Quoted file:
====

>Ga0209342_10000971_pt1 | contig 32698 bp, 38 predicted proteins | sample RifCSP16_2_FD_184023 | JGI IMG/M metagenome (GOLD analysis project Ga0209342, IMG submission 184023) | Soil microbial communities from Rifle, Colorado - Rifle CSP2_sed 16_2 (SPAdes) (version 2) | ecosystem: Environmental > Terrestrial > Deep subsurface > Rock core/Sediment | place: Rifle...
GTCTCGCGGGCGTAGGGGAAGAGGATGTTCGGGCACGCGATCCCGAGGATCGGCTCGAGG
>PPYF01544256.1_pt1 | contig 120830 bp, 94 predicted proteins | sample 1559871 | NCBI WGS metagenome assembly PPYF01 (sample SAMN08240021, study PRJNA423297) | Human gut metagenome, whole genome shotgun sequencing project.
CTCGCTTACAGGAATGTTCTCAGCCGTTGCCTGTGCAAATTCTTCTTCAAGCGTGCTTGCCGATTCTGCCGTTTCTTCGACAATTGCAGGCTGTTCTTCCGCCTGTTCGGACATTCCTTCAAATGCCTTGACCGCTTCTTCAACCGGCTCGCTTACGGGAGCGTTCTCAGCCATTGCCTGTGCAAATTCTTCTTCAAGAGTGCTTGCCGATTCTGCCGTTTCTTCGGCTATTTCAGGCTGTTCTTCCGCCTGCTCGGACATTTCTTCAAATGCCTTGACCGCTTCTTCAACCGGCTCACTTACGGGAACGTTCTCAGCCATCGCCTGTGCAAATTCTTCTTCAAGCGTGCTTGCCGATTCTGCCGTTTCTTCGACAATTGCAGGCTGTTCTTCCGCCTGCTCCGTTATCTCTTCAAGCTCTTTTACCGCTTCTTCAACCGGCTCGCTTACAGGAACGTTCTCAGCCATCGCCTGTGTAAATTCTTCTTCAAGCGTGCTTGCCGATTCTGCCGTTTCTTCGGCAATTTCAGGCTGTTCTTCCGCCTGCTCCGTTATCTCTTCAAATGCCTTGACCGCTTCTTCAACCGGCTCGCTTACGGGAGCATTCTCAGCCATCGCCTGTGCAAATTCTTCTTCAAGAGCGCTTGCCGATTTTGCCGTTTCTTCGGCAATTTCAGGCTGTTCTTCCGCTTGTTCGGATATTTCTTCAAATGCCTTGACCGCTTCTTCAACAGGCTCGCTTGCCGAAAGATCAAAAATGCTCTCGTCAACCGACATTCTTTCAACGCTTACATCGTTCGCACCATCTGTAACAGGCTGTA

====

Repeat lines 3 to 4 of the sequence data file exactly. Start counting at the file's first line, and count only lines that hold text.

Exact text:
>PPYF01544256.1_pt1 | contig 120830 bp, 94 predicted proteins | sample 1559871 | NCBI WGS metagenome assembly PPYF01 (sample SAMN08240021, study PRJNA423297) | Human gut metagenome, whole genome shotgun sequencing project.
CTCGCTTACAGGAATGTTCTCAGCCGTTGCCTGTGCAAATTCTTCTTCAAGCGTGCTTGCCGATTCTGCCGTTTCTTCGACAATTGCAGGCTGTTCTTCCGCCTGTTCGGACATTCCTTCAAATGCCTTGACCGCTTCTTCAACCGGCTCGCTTACGGGAGCGTTCTCAGCCATTGCCTGTGCAAATTCTTCTTCAAGAGTGCTTGCCGATTCTGCCGTTTCTTCGGCTATTTCAGGCTGTTCTTCCGCCTGCTCGGACATTTCTTCAAATGCCTTGACCGCTTCTTCAACCGGCTCACTTACGGGAACGTTCTCAGCCATCGCCTGTGCAAATTCTTCTTCAAGCGTGCTTGCCGATTCTGCCGTTTCTTCGACAATTGCAGGCTGTTCTTCCGCCTGCTCCGTTATCTCTTCAAGCTCTTTTACCGCTTCTTCAACCGGCTCGCTTACAGGAACGTTCTCAGCCATCGCCTGTGTAAATTCTTCTTCAAGCGTGCTTGCCGATTCTGCCGTTTCTTCGGCAATTTCAGGCTGTTCTTCCGCCTGCTCCGTTATCTCTTCAAATGCCTTGACCGCTTCTTCAACCGGCTCGCTTACGGGAGCATTCTCAGCCATCGCCTGTGCAAATTCTTCTTCAAGAGCGCTTGCCGATTTTGCCGTTTCTTCGGCAATTTCAGGCTGTTCTTCCGCTTGTTCGGATATTTCTTCAAATGCCTTGACCGCTTCTTCAACAGGCTCGCTTGCCGAAAGATCAAAAATGCTCTCGTCAACCGACATTCTTTCAACGCTTACATCGTTCGCACCATCTGTAACAGGCTGTA